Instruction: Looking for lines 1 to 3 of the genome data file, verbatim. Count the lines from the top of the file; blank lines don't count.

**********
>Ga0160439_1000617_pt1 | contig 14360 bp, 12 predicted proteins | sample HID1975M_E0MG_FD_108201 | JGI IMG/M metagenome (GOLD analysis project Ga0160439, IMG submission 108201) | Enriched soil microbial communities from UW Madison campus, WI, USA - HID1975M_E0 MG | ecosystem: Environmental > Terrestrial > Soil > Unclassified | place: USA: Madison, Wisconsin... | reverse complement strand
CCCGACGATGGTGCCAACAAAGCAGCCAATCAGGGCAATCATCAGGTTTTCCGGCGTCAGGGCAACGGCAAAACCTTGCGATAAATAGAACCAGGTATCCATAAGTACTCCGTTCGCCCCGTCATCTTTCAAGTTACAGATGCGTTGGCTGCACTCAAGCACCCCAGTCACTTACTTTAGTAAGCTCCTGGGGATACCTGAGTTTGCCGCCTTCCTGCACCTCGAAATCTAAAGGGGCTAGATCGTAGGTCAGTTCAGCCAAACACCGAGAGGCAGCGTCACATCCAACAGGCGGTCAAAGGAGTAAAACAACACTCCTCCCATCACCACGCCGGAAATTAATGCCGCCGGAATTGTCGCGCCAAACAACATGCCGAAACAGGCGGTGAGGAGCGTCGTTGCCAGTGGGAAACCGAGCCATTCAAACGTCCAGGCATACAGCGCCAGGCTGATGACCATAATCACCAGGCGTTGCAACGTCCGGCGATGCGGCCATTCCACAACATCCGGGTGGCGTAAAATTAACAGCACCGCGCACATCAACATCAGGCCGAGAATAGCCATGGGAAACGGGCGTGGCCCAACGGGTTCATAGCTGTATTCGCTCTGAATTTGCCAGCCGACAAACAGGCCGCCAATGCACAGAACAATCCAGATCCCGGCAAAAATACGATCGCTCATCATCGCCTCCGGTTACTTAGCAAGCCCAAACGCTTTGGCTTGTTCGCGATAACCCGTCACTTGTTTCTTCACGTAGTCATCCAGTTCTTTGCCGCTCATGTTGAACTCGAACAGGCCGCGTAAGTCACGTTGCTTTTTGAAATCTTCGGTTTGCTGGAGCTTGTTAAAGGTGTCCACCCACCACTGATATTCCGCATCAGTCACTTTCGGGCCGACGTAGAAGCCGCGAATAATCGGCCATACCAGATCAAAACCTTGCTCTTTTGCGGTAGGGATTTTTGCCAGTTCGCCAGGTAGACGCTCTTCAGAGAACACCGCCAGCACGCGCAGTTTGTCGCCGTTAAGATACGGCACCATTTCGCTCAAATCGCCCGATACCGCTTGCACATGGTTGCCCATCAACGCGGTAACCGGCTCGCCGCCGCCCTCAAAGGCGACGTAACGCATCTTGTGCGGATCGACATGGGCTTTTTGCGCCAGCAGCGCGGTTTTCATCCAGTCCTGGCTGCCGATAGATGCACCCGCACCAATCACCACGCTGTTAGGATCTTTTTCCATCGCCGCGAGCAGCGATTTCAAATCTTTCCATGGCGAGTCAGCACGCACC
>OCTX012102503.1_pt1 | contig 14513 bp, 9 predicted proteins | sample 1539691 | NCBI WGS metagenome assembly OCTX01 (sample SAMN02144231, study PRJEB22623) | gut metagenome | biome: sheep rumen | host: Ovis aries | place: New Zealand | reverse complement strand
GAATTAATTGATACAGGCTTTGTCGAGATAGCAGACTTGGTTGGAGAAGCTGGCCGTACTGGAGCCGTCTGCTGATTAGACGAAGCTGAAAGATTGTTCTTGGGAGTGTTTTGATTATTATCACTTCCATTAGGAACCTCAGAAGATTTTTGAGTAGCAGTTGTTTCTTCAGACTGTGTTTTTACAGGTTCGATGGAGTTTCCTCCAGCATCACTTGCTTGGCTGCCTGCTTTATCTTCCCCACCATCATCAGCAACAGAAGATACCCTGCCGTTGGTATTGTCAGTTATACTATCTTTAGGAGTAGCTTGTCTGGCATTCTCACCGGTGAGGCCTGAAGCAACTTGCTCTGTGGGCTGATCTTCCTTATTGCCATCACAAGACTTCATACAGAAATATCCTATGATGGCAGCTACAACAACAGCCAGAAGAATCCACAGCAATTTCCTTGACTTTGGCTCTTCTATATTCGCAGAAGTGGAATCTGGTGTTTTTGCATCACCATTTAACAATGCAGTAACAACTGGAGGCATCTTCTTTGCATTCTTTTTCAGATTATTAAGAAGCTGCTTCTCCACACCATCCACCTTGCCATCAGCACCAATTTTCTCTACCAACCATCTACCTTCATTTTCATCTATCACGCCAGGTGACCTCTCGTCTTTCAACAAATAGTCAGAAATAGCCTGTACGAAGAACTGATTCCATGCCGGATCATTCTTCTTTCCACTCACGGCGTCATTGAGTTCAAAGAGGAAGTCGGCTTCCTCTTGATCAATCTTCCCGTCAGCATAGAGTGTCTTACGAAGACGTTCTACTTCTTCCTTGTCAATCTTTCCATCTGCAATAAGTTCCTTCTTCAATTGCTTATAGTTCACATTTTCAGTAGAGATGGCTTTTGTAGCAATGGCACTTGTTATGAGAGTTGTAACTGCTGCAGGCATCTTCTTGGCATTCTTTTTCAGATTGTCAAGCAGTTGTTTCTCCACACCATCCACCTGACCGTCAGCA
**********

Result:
>Ga0160439_1000617_pt1 | contig 14360 bp, 12 predicted proteins | sample HID1975M_E0MG_FD_108201 | JGI IMG/M metagenome (GOLD analysis project Ga0160439, IMG submission 108201) | Enriched soil microbial communities from UW Madison campus, WI, USA - HID1975M_E0 MG | ecosystem: Environmental > Terrestrial > Soil > Unclassified | place: USA: Madison, Wisconsin... | reverse complement strand
CCCGACGATGGTGCCAACAAAGCAGCCAATCAGGGCAATCATCAGGTTTTCCGGCGTCAGGGCAACGGCAAAACCTTGCGATAAATAGAACCAGGTATCCATAAGTACTCCGTTCGCCCCGTCATCTTTCAAGTTACAGATGCGTTGGCTGCACTCAAGCACCCCAGTCACTTACTTTAGTAAGCTCCTGGGGATACCTGAGTTTGCCGCCTTCCTGCACCTCGAAATCTAAAGGGGCTAGATCGTAGGTCAGTTCAGCCAAACACCGAGAGGCAGCGTCACATCCAACAGGCGGTCAAAGGAGTAAAACAACACTCCTCCCATCACCACGCCGGAAATTAATGCCGCCGGAATTGTCGCGCCAAACAACATGCCGAAACAGGCGGTGAGGAGCGTCGTTGCCAGTGGGAAACCGAGCCATTCAAACGTCCAGGCATACAGCGCCAGGCTGATGACCATAATCACCAGGCGTTGCAACGTCCGGCGATGCGGCCATTCCACAACATCCGGGTGGCGTAAAATTAACAGCACCGCGCACATCAACATCAGGCCGAGAATAGCCATGGGAAACGGGCGTGGCCCAACGGGTTCATAGCTGTATTCGCTCTGAATTTGCCAGCCGACAAACAGGCCGCCAATGCACAGAACAATCCAGATCCCGGCAAAAATACGATCGCTCATCATCGCCTCCGGTTACTTAGCAAGCCCAAACGCTTTGGCTTGTTCGCGATAACCCGTCACTTGTTTCTTCACGTAGTCATCCAGTTCTTTGCCGCTCATGTTGAACTCGAACAGGCCGCGTAAGTCACGTTGCTTTTTGAAATCTTCGGTTTGCTGGAGCTTGTTAAAGGTGTCCACCCACCACTGATATTCCGCATCAGTCACTTTCGGGCCGACGTAGAAGCCGCGAATAATCGGCCATACCAGATCAAAACCTTGCTCTTTTGCGGTAGGGATTTTTGCCAGTTCGCCAGGTAGACGCTCTTCAGAGAACACCGCCAGCACGCGCAGTTTGTCGCCGTTAAGATACGGCACCATTTCGCTCAAATCGCCCGATACCGCTTGCACATGGTTGCCCATCAACGCGGTAACCGGCTCGCCGCCGCCCTCAAAGGCGACGTAACGCATCTTGTGCGGATCGACATGGGCTTTTTGCGCCAGCAGCGCGGTTTTCATCCAGTCCTGGCTGCCGATAGATGCACCCGCACCAATCACCACGCTGTTAGGATCTTTTTCCATCGCCGCGAGCAGCGATTTCAAATCTTTCCATGGCGAGTCAGCACGCACC
>OCTX012102503.1_pt1 | contig 14513 bp, 9 predicted proteins | sample 1539691 | NCBI WGS metagenome assembly OCTX01 (sample SAMN02144231, study PRJEB22623) | gut metagenome | biome: sheep rumen | host: Ovis aries | place: New Zealand | reverse complement strand